Feathered Bastard

Joe Arpaio Still on the Hook for Violating Thomas Lovejoy's Civil Rights in Doggie Death Case

Squirm though he will, Sheriff Joe is still on the legal chopping block for violating the civil rights of Sgt. Thomas Lovejoy, the Chandler cop Arpaio had arrested and dragged through court on a bogus claim of animal cruelty. This, in the heat-related death of Lovejoy's K-9 pooch Bandit.

That's the decision of District Court Judge Neil Wake. In an order handed down Wednesday, Wake denied the motion to dismiss the suit filed by Arpaio's lawyers, allowing Lovejoy's claim to move forward, with a few exceptions. Wake ruled that Lovejoy's abuse of process claim failed, as did Lovejoy's assertion of false arrest, though this last was due to the claim being filed too long after the incident. (You can read Wake's entire order, here.)

Wake also dismissed the MCSO as an entity from the suit, but he found Sheriff Joe himself still liable, writing that, "Sheriff Arpaio is not entitled to qualified immunity now." So Arpaio remains a defendant in the case, which was transferred from county superior court to federal district court in September.

Additionally, Wake signaled that Lovejoy's assertion that he was arrested without probable cause -- thus violating Lovejoy's Forth Amendment rights under the U.S. Constitution -- has merit. He suggested Arpaio should have known better than to (allegedly) strong-arm the county attorney's office into filing a criminal complaint against Lovejoy.

Concerning what Arpaio knew, Wake clicked off the facts of the case in the following passage:

"Because the MCSO conducted a month-long investigation into the circumstances surrounding Bandit's death and there was a lot of public attention to the case before and after Sgt. Lovejoy was arrested, it must be taken that Sheriff Arpaio knew, as Sgt. Lovejoy has alleged, that (1) Sgt. Lovejoy was an animal lover and took very good care of Bandit during the four years prior to the incident; (2) Sgt. Lovejoy was operating under the stress of family pressures and with very little sleep on the day of the incident as a result of being called upon to perform overtime work by the Chandler Police Department; 3) Bandit did not usually accompany Sgt. Lovejoy on overtime assignments; (4) Sgt. Lovejoy took Bandit on his last overtime assignment in case he was called to help with the serial rapist investigation; (5) Sgt. Lovejoy was not at fault for the circumstances that led to him being sleep deprived and to have to deviate from his usual routine; (6) Bandit was asleep in his kennel in the back of the SUV when Sgt. Lovejoy reached his home; and (7) Sgt. Lovejoy was genuinely surprised when he discovered Bandit dead in the SUV to the point of weeping and babbling...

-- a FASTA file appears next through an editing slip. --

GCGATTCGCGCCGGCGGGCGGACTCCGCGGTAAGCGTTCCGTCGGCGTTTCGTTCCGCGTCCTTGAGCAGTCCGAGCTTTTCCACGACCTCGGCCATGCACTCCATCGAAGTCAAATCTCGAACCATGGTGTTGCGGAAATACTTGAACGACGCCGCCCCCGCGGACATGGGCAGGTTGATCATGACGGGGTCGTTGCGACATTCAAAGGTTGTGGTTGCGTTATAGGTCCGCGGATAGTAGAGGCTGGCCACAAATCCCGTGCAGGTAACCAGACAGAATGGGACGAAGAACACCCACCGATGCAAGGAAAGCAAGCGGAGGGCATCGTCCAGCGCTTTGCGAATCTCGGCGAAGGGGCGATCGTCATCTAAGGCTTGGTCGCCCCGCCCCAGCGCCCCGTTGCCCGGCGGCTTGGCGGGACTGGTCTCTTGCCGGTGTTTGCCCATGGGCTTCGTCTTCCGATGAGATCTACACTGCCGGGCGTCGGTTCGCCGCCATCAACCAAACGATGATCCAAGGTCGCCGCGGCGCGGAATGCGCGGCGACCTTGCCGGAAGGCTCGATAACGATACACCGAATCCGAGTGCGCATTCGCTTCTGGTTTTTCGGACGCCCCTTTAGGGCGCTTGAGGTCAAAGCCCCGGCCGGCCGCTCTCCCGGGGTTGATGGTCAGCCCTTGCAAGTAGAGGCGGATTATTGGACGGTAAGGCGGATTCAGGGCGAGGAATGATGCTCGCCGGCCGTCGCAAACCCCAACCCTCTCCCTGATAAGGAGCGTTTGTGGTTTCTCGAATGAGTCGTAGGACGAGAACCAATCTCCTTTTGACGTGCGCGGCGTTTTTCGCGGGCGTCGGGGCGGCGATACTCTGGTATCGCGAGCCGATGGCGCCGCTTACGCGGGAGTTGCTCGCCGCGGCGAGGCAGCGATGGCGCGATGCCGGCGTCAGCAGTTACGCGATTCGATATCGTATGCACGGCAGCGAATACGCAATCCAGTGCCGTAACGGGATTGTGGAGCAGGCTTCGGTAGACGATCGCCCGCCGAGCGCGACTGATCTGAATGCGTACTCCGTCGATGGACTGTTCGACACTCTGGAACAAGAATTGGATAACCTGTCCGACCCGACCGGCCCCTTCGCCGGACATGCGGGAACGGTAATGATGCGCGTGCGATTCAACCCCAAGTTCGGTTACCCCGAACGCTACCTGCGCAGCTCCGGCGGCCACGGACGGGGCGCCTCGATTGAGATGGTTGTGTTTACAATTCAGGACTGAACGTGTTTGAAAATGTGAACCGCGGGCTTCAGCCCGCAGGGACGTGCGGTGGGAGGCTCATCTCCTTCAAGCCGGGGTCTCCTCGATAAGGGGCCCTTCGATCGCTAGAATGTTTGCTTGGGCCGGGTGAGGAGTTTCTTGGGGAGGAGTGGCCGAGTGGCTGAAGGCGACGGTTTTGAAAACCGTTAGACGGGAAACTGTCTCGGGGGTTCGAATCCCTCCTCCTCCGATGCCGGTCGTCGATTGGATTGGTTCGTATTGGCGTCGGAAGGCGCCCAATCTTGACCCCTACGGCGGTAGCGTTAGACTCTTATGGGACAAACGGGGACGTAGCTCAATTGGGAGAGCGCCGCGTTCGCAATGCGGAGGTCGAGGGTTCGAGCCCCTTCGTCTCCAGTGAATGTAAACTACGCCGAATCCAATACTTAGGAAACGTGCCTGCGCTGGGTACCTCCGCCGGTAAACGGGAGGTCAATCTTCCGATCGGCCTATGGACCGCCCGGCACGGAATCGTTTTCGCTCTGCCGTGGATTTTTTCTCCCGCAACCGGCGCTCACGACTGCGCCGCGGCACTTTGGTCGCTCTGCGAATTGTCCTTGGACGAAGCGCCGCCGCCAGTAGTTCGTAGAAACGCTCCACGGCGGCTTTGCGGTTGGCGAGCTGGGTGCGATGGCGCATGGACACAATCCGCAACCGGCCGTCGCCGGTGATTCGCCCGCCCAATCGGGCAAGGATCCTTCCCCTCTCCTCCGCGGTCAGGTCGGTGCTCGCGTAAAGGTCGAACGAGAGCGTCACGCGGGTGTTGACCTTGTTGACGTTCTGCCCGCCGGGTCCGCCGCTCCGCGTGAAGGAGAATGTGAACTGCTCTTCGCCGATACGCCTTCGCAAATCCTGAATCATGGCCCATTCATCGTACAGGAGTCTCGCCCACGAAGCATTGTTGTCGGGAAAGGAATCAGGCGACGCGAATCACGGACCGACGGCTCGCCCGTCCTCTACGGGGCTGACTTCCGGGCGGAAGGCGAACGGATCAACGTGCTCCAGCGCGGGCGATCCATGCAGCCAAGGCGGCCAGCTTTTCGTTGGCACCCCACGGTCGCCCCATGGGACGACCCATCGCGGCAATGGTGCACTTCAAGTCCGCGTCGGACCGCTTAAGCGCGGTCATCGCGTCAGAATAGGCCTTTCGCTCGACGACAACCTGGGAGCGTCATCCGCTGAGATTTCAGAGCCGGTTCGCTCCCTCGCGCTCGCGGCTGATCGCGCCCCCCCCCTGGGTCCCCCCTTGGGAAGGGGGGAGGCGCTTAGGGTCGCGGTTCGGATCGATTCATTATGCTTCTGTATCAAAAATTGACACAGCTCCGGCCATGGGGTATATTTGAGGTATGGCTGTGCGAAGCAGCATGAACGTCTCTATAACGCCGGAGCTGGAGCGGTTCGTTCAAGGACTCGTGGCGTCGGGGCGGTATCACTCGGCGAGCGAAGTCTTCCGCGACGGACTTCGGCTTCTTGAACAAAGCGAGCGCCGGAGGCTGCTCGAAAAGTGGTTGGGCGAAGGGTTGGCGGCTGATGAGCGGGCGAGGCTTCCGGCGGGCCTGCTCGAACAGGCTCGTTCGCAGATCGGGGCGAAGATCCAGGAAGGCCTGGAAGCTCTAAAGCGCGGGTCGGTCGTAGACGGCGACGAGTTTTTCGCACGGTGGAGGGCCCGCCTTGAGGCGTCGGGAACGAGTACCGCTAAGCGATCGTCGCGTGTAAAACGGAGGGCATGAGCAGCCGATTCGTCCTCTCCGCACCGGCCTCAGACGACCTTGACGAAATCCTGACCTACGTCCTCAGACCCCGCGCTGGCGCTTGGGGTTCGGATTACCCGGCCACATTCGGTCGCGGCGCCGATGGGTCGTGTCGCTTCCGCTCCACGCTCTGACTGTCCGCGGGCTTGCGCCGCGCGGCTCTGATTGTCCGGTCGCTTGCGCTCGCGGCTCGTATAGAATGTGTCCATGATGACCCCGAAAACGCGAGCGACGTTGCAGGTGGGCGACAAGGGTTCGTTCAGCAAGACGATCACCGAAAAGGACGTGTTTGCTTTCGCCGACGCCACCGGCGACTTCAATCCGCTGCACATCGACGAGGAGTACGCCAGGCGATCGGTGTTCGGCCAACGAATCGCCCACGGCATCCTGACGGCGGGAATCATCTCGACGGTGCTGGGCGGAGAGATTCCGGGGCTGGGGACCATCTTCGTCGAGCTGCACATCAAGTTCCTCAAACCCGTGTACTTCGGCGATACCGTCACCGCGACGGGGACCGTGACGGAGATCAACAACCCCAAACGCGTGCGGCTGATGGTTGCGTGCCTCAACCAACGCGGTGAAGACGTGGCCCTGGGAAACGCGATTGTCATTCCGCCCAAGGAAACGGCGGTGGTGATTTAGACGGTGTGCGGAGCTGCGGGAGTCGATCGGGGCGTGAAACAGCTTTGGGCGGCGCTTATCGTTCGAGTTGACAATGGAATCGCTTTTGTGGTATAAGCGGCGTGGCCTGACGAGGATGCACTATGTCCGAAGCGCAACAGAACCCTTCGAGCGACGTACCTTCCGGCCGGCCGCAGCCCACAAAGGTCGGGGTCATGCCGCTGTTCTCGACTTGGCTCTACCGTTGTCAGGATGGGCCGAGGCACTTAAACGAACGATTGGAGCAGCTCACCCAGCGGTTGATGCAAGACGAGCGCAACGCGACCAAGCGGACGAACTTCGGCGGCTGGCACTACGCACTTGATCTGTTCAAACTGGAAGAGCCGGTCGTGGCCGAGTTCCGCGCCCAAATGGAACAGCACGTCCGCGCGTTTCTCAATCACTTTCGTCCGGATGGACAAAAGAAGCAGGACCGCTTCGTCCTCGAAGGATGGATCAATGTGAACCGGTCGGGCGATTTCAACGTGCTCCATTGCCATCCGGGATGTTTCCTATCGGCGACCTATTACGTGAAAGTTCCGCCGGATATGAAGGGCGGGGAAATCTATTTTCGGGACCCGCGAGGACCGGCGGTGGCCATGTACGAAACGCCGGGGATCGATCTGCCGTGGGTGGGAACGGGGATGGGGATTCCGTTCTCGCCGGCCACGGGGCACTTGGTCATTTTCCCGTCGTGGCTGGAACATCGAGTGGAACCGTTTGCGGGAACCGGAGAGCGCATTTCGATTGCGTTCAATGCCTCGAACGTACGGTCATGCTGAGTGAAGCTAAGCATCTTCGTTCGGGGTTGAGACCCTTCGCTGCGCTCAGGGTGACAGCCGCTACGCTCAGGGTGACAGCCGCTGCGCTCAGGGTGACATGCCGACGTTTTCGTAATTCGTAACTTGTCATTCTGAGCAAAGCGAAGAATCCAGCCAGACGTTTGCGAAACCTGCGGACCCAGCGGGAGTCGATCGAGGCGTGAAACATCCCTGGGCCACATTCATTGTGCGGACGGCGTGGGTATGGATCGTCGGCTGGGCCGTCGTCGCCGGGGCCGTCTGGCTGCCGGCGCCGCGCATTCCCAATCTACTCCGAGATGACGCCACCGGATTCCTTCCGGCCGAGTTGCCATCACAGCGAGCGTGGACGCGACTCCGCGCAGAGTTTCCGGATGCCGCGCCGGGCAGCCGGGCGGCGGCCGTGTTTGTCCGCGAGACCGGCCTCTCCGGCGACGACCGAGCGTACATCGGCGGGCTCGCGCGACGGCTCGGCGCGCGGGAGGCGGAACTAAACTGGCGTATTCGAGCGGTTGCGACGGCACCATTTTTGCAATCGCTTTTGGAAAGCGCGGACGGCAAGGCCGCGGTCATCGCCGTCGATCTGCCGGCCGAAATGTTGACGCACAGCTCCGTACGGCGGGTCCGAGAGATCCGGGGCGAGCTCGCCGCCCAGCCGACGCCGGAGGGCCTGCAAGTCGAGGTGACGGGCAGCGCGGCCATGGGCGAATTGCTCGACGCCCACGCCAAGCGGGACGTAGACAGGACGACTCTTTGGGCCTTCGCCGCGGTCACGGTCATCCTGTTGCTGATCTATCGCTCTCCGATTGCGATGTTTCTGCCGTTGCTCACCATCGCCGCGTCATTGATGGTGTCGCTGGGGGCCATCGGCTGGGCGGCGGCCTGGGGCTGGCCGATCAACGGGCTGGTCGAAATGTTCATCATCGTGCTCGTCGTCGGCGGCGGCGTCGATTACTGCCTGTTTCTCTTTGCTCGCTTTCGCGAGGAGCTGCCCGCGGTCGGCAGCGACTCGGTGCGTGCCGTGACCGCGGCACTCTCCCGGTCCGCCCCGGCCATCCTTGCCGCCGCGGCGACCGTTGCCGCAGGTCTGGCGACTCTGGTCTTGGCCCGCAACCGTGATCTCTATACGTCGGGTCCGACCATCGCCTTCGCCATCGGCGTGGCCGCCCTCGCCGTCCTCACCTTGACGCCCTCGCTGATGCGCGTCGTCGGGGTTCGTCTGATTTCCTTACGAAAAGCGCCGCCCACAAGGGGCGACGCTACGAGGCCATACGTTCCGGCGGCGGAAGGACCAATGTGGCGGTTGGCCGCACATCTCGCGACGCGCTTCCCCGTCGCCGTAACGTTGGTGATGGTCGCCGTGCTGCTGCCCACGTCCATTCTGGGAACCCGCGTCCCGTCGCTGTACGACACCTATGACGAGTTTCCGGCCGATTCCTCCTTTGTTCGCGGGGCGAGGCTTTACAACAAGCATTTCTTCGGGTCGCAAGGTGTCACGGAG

"A reasonable person with knowledge of these facts and only these facts would not have believed that Sgt. Lovejoy was reckless by `consciously disregarding' the risk to Bandit. There is no allegation that Sgt. Lovejoy ever neglected Bandit. To the contrary, the allegation is that Sgt. Lovejoy was an animal lover who lavished upon Bandit, rescued dogs, and volunteered to help his police department raise money to purchase new dogs. There is no allegation that Sgt. Lovejoy was intoxicated or that he otherwise created the conditions that led to Bandit being at risk. Sgt. Lovejoy was sleep deprived and stressed, but only because he had been called to work overtime by the Chandler Police Department and because of external family pressures. Bandit was not in the backseat of a car where he could easily be spotted--he was in a kennel, asleep, in the rear of the SUV. The allegations in the complaint indicate that Sgt. Lovejoy sincerely forgot that Bandit was in the SUV for reasons not caused by his own prior recklessness or fault. A person who fails to perceive a risk, even when the failure to do so is a `gross' deviation from applicable norms, can only be negligent, not reckless."

Lovejoy's complaint alleges, as is obvious to many who've followed the case, that Arpaio went after the cop out of a mania for publicity. A press conference announcing Lovejoy's collar was scheduled even before Lovejoy was arrested. And the complaint alleges that Anthony Church, the deputy county attorney assigned to the case was removed and replaced with Andrew Thomas' personal attack dog Lisa Aubuchon after Church made known to his superiors that "there was a complete lack of evidence that Sgt. Lovejoy intended to harm Bandit," according to Wake's order.

In 2008, Lovejoy was acquitted by a Justice of the Peace for the San Tan Justice court after the JP quickly concluded that, as Wake summarized, "the prosecution had not produced a shred of evidence to show that Sgt. Lovejoy's conduct was arrested."

In essence, the entire farce was a product of Arpaio's ravenous ego, as is a lot of what goes on at the MCSO and the MCAO.

Lovejoy is being represented by attorneys at the Phoenix firm Stinson Morrison Hecker, including tort titan Michael Manning, who has secured multi-million dollar settlements and awards in several anti-Joe suits. In 2008, following Lovejoy's acquittal, Manning filed the required notice of claim against the county, reportedly for the sum of $350,000.

It's safe to say, based on all the info that's out there on this matter, that Lovejoy and his family deserve at least that much. If they can, I hope they get more.

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Stephen is a former staff writer and columnist at Phoenix New Times.
Contact: Stephen Lemons